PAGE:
Front Page Titles (by Subject) BENJAMIN FRANKLIN TO JAY. - The Correspondence and Public Papers of John Jay, vol. 1 (1763-1781)
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BENJAMIN FRANKLIN TO JAY. - John Jay, The Correspondence and Public Papers of John Jay, vol. 1 (1763-1781) 
The Correspondence and Public Papers of John Jay, ed. Henry P. Johnston, A.M. (New York: G.P. Putnam’s Sons, 1890-93). Vol. 1 (1763-1781).
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BENJAMIN FRANKLIN TO JAY.
Passy, June 13th, 1780.
Yesterday, and not before, is come to hand your favour of April 14th, with the packets and despatches from Congress, etc., which you sent me by a French gentleman to Nantes.
Several of them appear to have been opened, the paper around the seals being smoked and burnt, as with the flame of a candle used to soften the wax, and the impression defaced. The curiosity of people in this time of war is unbounded. Some of them only want to see news, but others want to find (through interested views) what chance there is of a speedy peace. Mr. Ross has undertaken to forward the letters to England. I have not seen them; but he tells me they have all been opened. I am glad, however, to receive the despatches from Congress, as they communicate to me Mr. Adams’s instructions, and other particulars of which I have been long ignorant.
I am very sensible of the weight of your observation, “that a constant interchange of intelligence and attentions between the public servants at the different courts, is necessary to procure to their constituents all the advantages capable of being derived from their appointment.” I shall endeavour to perform my part with you, as well as to have the pleasure of your correspondence, as from a sense of duty. But my time is more taken up with matters extraneous to the functions of a minister, than you can possibly imagine. I have written often to the Congress to establish consuls in the ports, and ease me of what relates to maritime and mercantile affairs; but no notice has yet been taken of my request.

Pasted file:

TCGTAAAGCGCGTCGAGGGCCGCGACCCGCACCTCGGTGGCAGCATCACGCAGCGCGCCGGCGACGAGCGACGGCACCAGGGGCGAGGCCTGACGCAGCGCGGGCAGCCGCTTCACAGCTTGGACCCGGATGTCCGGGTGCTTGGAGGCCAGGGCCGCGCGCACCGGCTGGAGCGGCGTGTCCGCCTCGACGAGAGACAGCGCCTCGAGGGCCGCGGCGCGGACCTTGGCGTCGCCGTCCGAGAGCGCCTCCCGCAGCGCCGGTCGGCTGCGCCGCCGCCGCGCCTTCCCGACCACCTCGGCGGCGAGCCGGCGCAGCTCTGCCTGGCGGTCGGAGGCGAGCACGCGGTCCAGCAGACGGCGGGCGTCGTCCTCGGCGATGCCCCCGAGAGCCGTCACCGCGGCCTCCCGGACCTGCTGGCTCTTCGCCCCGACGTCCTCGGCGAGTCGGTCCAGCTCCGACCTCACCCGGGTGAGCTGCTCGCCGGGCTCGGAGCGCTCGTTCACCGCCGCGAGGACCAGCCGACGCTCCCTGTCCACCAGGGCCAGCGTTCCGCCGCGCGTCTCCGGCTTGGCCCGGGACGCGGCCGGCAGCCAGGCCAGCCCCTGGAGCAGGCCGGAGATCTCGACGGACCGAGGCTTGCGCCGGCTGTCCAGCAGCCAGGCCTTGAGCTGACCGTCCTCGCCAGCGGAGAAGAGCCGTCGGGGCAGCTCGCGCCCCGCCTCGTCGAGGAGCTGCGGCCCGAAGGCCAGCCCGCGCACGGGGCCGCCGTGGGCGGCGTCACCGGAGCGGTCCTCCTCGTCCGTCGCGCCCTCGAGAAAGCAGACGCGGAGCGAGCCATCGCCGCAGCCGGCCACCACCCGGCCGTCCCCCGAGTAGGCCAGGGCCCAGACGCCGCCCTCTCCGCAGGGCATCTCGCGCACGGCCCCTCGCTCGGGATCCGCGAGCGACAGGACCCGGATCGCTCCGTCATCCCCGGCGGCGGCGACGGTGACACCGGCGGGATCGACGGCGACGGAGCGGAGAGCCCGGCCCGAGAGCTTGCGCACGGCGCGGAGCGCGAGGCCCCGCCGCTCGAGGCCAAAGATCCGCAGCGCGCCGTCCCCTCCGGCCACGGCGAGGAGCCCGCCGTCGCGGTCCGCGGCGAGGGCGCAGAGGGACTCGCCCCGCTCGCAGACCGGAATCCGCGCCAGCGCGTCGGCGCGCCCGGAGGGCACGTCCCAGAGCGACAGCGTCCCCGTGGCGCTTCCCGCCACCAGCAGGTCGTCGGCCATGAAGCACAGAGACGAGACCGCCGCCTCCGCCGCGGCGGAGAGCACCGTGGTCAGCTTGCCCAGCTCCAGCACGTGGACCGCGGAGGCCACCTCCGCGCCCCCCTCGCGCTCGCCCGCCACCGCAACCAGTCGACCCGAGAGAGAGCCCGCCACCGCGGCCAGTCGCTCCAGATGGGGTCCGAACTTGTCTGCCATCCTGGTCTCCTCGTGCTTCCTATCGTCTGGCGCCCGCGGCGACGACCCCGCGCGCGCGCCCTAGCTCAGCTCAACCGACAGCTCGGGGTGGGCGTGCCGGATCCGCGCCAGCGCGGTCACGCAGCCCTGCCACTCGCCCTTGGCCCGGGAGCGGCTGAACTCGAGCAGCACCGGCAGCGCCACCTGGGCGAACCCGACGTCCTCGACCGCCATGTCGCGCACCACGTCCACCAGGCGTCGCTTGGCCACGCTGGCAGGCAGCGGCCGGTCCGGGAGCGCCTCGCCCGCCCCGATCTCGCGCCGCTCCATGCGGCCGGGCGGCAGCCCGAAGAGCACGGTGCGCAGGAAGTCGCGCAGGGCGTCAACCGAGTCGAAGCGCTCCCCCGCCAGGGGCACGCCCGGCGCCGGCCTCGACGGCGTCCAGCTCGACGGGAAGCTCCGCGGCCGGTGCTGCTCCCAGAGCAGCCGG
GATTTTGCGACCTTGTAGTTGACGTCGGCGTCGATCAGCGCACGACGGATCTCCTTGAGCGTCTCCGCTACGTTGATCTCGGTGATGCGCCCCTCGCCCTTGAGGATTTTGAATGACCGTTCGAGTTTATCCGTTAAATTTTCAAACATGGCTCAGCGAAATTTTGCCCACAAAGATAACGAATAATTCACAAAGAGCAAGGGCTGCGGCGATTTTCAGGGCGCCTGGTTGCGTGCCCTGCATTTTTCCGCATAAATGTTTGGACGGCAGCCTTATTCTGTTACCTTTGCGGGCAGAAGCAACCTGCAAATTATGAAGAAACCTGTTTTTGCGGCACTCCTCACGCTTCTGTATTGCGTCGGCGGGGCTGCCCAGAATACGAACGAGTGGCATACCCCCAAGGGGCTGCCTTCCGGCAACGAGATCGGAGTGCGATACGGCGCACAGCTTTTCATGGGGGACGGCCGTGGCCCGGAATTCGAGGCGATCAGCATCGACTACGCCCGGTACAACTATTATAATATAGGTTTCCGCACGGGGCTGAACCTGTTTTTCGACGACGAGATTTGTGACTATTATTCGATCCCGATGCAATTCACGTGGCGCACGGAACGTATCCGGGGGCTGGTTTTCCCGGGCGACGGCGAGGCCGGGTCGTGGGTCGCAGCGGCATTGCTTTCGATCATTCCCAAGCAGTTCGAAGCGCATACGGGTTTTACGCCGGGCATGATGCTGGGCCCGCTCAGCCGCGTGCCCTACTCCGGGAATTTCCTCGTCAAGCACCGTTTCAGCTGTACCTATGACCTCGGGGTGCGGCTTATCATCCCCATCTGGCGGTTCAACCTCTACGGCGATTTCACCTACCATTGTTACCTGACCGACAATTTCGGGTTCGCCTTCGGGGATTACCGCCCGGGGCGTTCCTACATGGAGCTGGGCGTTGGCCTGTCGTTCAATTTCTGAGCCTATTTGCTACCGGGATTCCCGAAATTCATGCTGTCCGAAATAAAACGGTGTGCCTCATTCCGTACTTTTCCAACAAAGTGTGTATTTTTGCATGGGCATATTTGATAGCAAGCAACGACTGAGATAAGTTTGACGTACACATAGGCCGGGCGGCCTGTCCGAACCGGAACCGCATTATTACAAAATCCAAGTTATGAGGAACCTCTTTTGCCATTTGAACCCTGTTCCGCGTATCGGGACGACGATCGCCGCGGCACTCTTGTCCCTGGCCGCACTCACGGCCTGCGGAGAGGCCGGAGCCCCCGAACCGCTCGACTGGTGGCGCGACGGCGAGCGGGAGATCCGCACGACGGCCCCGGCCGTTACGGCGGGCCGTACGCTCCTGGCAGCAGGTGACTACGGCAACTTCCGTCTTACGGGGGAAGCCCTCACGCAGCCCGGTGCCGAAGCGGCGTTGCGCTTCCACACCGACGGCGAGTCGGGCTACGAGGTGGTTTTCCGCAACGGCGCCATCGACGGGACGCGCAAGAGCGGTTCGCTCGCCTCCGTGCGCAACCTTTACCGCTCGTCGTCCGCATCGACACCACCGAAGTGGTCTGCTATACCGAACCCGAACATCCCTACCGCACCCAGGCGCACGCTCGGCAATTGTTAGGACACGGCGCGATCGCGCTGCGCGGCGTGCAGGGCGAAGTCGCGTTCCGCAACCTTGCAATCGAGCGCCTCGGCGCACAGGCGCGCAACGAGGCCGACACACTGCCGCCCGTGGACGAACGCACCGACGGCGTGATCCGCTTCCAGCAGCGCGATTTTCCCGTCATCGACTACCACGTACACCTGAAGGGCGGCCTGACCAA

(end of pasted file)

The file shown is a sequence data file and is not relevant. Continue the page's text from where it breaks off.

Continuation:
A number of bills of exchange, said to be drawn by order of Congress on Mr. Laurens, are arrived in Holland. A merchant there has desired to know of me, whether, if he accepts them, I will engage to reimburse him. I have no orders or advice about them from Congress; do you know to what amount they have drawn? I doubt I cannot safely meddle with them. . . .
Mrs. Jay does me much honour in desiring to have one of the prints that have been made here of her countryman. I send what is said to be the best of five or six engraved by different hands, from different paintings. The verses at the bottom are truly extravagant. But you must know that the desire of pleasing by a perpetual rise of compliments in this polite nation, has so used up all the common expressions of approbation, that they are become flat and insipid, and to use them almost implies censure. Hence music, that formerly might be sufficiently praised when it was called bonne, to go a little farther they called it excellente, then superbe, magnifique, exquise, celeste, all which, being in their turns worn out, there only remains divine; and when that is grown as insignificant as its predecessors, I think they must return to common speech and common sense; as from vying with one another in fine and costly paintings on their coaches, since I first knew the country, not being able to go farther in that way, they have returned lately to plain carriages, painted without arms or figures, in one uniform colour.
The league of neutral nations to protect their commerce is now established. Holland, offended by fresh insults from England, is arming vigorously. That nation has madly brought itself into the greatest distress, and has not a friend in the world.
With great and sincere esteem,
I am, dear sir,